As Paul Manafort’s trial wraps up, the “9,000-pound elephant in the room” remains whether President Donald Trump’s name will be directly mentioned, Harvard Law professor emeritus Alan Dershowitz said Wednesday.
“The key question is whether or not Trump’s name will come up during the deliberations, during the instruction,” Dershowitz told Fox News’ “America’s Newsroom.” “The judge doesn’t like this case. He thinks Manafort is on trial not because of what he did, but because they want to get him and squeeze him and make him sing or compose.”
If Trump’s name does get in to the case, “it’s a knife that cuts both ways,” said Dershowitz, as Manafort’s association with Trump, as his former campaign manager, could hurt him with some jurors and help with others.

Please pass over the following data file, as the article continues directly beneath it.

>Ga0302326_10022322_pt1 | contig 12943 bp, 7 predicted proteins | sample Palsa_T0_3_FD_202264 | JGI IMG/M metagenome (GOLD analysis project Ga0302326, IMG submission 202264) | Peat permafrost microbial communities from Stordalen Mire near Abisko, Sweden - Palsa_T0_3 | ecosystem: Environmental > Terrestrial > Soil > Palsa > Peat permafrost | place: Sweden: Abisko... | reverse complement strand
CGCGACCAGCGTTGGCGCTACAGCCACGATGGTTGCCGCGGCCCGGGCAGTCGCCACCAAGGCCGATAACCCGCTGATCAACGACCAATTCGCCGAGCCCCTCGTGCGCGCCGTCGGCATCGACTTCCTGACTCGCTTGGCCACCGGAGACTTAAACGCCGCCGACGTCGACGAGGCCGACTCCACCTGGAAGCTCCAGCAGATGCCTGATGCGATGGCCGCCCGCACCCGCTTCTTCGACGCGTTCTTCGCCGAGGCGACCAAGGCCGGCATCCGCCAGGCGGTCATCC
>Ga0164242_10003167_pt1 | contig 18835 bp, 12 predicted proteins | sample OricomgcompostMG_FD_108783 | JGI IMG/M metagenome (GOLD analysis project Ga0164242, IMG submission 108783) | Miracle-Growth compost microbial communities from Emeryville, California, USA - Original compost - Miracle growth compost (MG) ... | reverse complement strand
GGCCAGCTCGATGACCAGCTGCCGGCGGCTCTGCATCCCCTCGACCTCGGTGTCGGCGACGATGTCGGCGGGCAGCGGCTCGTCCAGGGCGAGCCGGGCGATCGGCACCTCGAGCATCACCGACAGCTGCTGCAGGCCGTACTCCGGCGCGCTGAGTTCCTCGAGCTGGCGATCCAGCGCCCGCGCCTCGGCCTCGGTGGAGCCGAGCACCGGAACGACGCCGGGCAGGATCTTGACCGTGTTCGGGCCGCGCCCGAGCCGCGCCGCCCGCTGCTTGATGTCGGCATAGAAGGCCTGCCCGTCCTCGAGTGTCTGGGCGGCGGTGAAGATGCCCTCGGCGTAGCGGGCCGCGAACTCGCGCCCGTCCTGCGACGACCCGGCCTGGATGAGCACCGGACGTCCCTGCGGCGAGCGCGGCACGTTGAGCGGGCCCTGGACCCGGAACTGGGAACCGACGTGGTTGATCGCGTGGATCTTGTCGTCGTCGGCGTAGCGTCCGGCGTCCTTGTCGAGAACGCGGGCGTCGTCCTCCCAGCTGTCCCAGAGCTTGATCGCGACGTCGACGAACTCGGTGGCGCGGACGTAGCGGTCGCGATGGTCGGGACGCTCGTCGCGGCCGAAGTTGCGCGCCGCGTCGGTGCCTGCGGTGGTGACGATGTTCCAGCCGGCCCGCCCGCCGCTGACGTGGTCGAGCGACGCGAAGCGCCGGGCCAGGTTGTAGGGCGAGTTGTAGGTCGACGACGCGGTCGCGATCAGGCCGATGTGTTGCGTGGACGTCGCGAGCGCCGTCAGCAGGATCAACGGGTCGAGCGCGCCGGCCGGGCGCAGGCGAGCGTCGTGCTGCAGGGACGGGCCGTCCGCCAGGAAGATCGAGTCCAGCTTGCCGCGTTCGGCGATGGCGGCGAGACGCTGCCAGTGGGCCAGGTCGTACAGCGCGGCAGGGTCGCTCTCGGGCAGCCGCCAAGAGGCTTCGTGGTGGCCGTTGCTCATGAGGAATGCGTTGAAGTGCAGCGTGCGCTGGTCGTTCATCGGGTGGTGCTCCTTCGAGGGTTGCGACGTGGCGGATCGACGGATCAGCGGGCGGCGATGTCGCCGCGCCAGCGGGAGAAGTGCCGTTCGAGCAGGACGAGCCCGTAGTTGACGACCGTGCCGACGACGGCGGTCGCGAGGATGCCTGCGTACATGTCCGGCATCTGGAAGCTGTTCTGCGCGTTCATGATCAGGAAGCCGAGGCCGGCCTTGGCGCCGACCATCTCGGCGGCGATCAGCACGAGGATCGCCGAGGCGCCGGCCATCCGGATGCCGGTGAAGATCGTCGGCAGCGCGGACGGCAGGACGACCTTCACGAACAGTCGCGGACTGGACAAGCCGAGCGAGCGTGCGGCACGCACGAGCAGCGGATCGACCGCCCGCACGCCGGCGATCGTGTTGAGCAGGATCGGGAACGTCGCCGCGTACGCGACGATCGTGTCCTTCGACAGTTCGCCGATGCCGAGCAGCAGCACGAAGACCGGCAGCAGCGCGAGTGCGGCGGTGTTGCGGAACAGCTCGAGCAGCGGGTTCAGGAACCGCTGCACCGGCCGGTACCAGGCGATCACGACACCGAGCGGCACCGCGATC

Dershowitz said that the prosecution bears the burden of proof, but that may be difficult given its two witnesses, “both of whom were admitted criminals and liars.”
Manafort’s defense lawyers did not put him on the stand or call witnesses, and Dershowitz said he would not second guess that, as it’s a difficult decision to make.
He also said he thinks special counsel Robert Mueller is waiting for a verdict in the case to decide how to proceed with the Russian investigation.
“If he wins this, he will start squeezing right now, but if he loses this, he has a case in Washington D.C. where he will have a more sympathetic jury and judge,” said Dershowitz.
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